[Editor's note: This story was updated Apri 4 at 9:30 a.m.]
After years of debate and months of contentious meetings, the township council gave final approval to the Edison redevelopment project Tuesday night.
With a 4-1 vote, the council passed a modification and infrastructure resolution, granting the project the necessary approvals to move forward. Councilman Joe Krakoviak was the lone dissenter and voted 'no' for both resolutions.
for-rent and 18,500 square feet of retail space in the Edison battery building.
But before construction can begin on the $125 million phase of the redevelopment, Prism Capital Partners, LLC, the land's developer, must clinch approval from the planning board.
Residents to express their unease with the project, rallying around the recent push to repeal one of the project's bond ordinances by referendum.
"We feel the council has ignored our voice," said resident Windale Simpson. "The council is forcing this down our throats … The residents have a right to speak out."
The and would issue bonds to pay for the infrastructure of the project.
"I do love West Orange," said resident Rosary Morelli, who is heading up the referendum initiative. "But we do have a right … If we get this on the ballot and it gets voted down, that's good, that's OK. We know what everybody wants."
One resident, though, was steadfast in his commitment to revitalizing the downtown and expressed full support for the project. He also warned the public to think twice before signing the petition. "People need to understand the cost of this petition … the election would cost the town the salary of one police officer," said Mark Paulson.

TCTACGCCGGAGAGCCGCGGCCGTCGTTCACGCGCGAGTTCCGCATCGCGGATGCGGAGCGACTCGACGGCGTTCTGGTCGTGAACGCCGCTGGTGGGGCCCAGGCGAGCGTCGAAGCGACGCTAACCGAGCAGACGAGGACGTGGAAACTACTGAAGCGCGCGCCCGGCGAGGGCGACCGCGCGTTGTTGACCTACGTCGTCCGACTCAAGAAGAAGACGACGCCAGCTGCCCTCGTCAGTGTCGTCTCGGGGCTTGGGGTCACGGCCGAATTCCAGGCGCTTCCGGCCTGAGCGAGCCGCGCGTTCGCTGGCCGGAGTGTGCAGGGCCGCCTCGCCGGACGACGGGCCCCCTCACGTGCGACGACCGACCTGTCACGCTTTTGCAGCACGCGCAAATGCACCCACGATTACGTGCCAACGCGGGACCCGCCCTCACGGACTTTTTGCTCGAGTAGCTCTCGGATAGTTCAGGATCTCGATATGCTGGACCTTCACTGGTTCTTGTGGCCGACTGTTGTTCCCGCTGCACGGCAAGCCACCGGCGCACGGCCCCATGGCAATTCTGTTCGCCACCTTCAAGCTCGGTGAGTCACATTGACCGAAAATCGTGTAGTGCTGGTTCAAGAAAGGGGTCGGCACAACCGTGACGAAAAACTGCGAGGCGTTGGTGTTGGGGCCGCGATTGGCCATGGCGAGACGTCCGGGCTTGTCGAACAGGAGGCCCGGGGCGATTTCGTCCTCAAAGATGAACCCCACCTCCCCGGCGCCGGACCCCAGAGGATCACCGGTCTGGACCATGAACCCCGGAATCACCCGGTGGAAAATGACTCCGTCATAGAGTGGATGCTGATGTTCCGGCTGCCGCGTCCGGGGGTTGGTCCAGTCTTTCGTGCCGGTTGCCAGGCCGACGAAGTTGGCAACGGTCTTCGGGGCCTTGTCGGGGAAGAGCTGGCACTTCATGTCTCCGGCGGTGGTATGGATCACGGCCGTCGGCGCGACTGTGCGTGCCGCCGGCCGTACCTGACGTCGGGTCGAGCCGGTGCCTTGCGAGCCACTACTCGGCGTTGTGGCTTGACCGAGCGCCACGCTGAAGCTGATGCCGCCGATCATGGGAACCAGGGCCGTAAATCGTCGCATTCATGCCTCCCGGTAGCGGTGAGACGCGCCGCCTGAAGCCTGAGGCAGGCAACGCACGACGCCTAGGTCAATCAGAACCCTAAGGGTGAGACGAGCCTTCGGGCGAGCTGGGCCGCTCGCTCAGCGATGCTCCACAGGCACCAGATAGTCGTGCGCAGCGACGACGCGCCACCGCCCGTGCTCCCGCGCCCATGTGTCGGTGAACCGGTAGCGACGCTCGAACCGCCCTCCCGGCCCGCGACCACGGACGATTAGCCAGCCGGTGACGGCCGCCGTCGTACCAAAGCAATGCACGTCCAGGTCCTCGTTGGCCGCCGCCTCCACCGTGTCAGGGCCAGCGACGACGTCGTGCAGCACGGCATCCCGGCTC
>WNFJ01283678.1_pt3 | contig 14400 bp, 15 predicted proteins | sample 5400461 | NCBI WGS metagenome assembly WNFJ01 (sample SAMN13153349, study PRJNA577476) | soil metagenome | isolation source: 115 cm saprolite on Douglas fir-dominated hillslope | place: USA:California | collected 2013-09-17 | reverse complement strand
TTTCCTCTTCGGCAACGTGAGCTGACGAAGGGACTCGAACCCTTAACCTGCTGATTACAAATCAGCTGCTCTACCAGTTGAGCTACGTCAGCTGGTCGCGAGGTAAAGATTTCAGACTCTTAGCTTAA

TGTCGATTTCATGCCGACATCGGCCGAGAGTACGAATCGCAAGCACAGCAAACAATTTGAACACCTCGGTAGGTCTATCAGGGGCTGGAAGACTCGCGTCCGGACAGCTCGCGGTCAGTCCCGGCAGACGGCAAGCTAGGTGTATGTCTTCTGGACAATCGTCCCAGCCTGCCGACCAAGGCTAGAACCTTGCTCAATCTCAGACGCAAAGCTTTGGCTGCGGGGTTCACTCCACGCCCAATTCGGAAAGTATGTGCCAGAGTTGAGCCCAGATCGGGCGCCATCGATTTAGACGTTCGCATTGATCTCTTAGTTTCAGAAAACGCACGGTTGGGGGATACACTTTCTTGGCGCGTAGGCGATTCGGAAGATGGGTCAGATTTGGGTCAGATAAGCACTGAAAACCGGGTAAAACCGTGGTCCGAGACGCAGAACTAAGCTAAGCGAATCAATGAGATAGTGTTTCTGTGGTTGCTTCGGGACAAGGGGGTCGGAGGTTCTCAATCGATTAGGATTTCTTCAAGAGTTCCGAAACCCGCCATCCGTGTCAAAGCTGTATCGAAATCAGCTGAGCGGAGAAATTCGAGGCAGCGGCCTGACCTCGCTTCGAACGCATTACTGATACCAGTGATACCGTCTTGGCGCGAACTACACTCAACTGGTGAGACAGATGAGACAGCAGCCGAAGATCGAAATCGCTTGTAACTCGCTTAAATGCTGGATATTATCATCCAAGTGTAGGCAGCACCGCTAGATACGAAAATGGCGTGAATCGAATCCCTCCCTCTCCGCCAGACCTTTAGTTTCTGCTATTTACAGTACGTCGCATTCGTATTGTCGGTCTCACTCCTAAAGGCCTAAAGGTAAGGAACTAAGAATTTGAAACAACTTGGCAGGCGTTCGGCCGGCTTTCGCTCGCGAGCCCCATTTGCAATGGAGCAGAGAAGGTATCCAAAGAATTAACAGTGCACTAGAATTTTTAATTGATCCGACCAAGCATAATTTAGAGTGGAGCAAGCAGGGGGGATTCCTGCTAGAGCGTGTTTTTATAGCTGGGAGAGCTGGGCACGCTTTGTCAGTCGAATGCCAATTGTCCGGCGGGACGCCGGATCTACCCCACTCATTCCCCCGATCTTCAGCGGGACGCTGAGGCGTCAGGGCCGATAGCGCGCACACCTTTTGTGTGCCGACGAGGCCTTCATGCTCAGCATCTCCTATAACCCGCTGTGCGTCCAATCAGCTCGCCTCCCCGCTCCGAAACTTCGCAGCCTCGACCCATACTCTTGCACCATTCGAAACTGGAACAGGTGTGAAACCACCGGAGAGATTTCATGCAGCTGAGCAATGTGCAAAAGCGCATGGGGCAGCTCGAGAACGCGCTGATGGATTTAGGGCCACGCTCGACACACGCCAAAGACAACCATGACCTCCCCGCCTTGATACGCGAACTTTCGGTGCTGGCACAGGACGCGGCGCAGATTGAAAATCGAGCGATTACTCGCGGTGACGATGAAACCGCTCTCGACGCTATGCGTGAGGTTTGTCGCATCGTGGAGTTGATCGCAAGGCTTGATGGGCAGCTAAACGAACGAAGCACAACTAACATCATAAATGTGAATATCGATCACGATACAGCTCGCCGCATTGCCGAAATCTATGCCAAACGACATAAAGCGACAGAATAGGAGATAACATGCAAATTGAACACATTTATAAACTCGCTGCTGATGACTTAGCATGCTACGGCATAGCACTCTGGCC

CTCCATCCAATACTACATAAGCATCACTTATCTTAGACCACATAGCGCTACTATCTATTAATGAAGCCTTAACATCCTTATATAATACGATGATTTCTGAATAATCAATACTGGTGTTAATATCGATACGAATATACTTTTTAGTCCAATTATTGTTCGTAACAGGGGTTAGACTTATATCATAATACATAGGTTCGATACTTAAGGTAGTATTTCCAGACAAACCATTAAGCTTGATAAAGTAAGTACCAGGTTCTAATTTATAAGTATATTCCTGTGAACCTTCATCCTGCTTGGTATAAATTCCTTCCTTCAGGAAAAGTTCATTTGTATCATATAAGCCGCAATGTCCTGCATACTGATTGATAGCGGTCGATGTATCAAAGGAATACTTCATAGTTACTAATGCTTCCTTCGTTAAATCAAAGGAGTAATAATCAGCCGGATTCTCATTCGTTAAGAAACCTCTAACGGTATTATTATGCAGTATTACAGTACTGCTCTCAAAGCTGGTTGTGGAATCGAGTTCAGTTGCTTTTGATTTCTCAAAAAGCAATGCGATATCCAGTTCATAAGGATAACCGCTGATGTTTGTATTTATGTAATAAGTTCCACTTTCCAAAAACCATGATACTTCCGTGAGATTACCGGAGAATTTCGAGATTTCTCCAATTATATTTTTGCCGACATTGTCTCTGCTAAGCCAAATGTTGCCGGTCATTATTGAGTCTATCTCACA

According to the clerk's office, should the referendum require a special election, the election would cost the township roughly $80,000.
Resident John Schmidt maintained the council could have avoided any costs had they paid heed to the residents and pushed for a referendum two weeks ago rather than voting in the ordinance. "We could have had this on the ballot with zero cost. This group of people did not want to cost the town a petty, it's not the petitioners' fault."
Council members were sensitive to the initiative but were wary of the circulation of misinformation.
"The first amendment does protect your freedom of speech," said Councilwoman Susan McCartney. She said, however, she had received multiple calls from residents who claimed they had been told by petitioners that the approved bond ordinance would double their taxes.
"It should be true, it should be accurate," McCartney said, as the room broke out in disagreement.
In the end the council agreed to disagree on the project.
"We have to invest because we want to minimize that risk," said Councilman Victor Cirilo, referring to the possibility that the apartments may not get filled. "We want to make sure the public infrastructure around the property is addressed … That's where that investment is going, so the place can be appealing."
Councilman Sal Anderton added that should the bond ordinance be repealed by the voters, it wouldn't necessarily impede the project. "I believe the $6.3 million (bond ordinance) is not the make or break of this project. If public bonding is voted down, it doesn't necessarily stop the project."